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PostPosted: Tue Apr 12, 2016 5:15 am    Post subject: Mouthpiece Buzzing Reply with quote

I do it from time to time but do not hold myself hostage to it for every warm up. When I do it I make sure I do it sitting at the piano and buzzing it tune and not just random buzzing.
Air control is the goal and as Alen Vizzutti taught me. "Try to approach everything on the trumpet with the least amount of effort or strain as possible".

Larry
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trumanjazzguy
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PostPosted: Tue Apr 12, 2016 9:41 am    Post subject: Reply with quote

Buzzing is NOT the same as the motion of the lips when playing the trumpet. Playing the leadpipe is the closest alternative to playing the trumpet. Any mouthpiece buzzing is alien to what we're doing on the horn and, in the end, isn't totally helpful.
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mcgovnor
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PostPosted: Tue Apr 12, 2016 9:50 am    Post subject: Correct Reply with quote

Lead with the air always. It's a tricky technique but can be extremely beneficial.
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Mike Sailors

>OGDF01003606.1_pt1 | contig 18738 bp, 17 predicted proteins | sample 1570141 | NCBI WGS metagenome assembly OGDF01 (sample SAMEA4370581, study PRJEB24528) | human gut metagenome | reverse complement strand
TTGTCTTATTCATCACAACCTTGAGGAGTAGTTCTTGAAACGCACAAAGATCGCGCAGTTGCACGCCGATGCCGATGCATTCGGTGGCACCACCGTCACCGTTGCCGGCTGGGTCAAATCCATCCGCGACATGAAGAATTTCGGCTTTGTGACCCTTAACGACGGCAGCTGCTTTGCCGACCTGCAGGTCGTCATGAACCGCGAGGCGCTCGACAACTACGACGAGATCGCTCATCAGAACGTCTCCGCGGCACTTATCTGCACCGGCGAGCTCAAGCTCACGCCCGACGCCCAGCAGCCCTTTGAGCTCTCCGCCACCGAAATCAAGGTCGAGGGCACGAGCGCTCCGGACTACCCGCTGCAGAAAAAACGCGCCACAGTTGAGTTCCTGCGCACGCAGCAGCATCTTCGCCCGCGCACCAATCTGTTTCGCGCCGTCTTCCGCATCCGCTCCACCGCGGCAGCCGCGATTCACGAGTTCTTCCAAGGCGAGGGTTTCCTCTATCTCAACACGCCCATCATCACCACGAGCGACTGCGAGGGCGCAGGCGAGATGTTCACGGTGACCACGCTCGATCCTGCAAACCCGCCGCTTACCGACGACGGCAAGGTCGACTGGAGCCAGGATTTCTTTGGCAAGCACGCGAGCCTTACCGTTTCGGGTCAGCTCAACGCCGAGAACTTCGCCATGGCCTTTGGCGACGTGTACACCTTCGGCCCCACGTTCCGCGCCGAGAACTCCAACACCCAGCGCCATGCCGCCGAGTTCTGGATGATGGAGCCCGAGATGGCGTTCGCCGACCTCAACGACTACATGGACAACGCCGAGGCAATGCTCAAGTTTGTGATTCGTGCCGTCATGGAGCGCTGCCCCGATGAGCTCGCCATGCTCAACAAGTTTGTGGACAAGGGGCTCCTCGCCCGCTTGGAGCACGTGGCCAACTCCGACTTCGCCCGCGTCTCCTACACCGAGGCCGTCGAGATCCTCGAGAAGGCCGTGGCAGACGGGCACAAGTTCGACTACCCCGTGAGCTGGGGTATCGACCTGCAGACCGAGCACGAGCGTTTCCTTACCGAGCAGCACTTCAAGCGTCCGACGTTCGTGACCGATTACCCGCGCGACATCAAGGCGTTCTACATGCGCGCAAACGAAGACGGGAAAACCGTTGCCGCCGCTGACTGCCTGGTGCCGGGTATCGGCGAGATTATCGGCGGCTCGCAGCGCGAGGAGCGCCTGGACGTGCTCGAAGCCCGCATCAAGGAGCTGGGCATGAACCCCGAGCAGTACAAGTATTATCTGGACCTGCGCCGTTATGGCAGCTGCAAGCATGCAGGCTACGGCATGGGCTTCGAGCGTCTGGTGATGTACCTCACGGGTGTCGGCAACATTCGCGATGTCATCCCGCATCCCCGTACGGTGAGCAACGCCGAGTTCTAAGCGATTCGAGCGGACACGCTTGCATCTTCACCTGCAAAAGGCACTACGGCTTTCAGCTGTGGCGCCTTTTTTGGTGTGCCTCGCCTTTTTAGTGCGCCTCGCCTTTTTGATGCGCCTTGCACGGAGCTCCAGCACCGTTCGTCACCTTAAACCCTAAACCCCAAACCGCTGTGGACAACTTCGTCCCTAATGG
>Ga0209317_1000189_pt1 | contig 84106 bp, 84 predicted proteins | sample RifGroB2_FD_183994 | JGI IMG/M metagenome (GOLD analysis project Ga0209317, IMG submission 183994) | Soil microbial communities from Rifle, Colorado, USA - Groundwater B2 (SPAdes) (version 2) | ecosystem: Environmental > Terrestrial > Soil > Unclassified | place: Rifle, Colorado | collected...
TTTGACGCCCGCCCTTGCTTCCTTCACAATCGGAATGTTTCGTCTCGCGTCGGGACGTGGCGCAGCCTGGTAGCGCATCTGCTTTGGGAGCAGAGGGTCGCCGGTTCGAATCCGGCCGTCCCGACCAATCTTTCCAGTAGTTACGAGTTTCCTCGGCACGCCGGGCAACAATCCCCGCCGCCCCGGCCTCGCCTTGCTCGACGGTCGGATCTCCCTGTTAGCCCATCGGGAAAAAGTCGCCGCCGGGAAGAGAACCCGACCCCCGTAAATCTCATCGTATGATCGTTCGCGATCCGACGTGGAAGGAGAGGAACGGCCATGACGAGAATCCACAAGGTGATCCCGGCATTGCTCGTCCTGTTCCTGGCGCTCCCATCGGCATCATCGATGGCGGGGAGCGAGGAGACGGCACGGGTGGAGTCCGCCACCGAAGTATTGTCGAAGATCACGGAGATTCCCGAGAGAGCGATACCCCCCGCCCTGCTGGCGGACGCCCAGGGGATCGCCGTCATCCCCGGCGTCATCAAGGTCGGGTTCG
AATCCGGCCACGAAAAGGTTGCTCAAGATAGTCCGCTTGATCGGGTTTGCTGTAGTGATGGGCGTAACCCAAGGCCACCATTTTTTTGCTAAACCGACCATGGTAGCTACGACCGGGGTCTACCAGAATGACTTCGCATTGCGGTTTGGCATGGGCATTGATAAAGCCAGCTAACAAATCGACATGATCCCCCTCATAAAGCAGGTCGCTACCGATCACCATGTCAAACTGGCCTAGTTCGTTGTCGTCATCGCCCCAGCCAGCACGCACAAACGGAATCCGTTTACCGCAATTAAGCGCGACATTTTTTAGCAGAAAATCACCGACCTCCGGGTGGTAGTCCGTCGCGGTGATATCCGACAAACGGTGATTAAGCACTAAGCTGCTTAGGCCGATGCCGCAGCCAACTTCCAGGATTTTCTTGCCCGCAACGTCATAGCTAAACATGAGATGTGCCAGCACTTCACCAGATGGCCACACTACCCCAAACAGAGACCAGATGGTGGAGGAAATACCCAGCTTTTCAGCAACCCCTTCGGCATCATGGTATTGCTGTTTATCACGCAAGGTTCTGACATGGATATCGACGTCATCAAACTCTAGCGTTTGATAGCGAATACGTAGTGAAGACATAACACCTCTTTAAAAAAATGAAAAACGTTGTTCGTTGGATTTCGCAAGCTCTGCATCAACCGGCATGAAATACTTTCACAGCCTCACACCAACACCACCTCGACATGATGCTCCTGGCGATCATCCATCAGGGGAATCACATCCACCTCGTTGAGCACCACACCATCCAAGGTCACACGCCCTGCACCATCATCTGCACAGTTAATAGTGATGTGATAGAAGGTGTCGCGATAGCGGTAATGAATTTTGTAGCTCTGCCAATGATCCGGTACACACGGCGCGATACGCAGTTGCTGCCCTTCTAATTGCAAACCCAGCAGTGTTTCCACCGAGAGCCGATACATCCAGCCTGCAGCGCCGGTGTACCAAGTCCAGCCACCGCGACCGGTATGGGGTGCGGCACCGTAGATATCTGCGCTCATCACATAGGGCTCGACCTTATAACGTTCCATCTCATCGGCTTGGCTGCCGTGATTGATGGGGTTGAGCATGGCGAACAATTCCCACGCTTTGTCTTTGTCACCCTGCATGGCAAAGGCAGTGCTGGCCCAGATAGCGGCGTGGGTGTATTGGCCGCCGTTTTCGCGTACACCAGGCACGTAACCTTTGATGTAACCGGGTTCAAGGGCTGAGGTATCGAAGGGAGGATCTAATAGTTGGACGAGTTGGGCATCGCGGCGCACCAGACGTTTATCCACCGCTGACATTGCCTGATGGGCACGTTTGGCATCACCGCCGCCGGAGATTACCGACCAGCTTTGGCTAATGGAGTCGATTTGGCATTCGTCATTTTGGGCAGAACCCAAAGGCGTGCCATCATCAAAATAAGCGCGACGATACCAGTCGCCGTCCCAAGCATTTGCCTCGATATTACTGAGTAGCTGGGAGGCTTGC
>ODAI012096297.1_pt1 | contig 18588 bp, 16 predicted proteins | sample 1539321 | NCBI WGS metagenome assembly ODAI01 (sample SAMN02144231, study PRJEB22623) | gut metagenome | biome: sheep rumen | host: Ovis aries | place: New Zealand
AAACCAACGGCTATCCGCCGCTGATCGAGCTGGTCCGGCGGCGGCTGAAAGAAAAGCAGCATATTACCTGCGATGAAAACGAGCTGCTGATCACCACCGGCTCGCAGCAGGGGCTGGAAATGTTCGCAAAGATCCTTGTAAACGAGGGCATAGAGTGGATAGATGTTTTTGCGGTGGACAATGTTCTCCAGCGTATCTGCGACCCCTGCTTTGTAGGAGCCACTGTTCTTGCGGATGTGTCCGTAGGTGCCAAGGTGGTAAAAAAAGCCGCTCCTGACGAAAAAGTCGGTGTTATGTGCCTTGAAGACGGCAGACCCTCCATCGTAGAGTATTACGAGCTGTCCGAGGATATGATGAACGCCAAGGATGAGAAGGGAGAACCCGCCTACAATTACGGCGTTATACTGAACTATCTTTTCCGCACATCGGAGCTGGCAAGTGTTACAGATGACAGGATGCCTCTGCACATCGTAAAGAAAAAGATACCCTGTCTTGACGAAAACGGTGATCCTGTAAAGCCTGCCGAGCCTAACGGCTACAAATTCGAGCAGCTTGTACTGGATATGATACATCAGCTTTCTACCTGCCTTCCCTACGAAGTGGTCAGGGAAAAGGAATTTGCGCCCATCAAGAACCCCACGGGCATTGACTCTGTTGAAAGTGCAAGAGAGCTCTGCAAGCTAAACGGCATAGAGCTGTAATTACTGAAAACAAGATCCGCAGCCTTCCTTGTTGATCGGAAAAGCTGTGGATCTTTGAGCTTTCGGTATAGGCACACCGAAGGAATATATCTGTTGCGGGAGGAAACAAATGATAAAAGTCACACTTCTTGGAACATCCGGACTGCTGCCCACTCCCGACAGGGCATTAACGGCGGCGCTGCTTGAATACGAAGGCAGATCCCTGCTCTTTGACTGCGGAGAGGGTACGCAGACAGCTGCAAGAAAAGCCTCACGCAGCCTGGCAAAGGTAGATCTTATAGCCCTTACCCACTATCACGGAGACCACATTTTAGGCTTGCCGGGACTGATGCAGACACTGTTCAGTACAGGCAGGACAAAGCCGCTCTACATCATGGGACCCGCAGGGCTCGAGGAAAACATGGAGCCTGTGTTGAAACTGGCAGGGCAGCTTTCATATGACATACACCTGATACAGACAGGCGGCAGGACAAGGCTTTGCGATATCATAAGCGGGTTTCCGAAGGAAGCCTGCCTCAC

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PostPosted: Tue Apr 12, 2016 9:52 am    Post subject: Reply with quote

trumanjazzguy wrote:
Any mouthpiece buzzing is alien to what we're doing on the horn and, in the end, isn't totally helpful.


Says "Trumanjazzguy".

The trumpet is like life - there are no absolutes. If more people would learn that, there would be much better trumpet playing happening in the world.

Also, you're in a dedicated forum, homeslice. As the kids say; "check yo self".
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oj
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PostPosted: Wed Apr 13, 2016 12:21 pm    Post subject: Reply with quote

trumanjazzguy,

Julie Landsman, former principal horn with the Met. in NY, uses free buzzing in her teaching. Here is an exercise she got from Carmine Caruso - "Lips/mouthpiece/horn".
Listen to what she says about buzzing! The best result is when you do not try to make the lip buzz like when playing the horn:

https://youtu.be/7z9izjmCmkI?t=1m

Ole
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mcgovnor
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PostPosted: Wed Apr 13, 2016 1:01 pm    Post subject: Perhaps Reply with quote

Perhaps, OJ...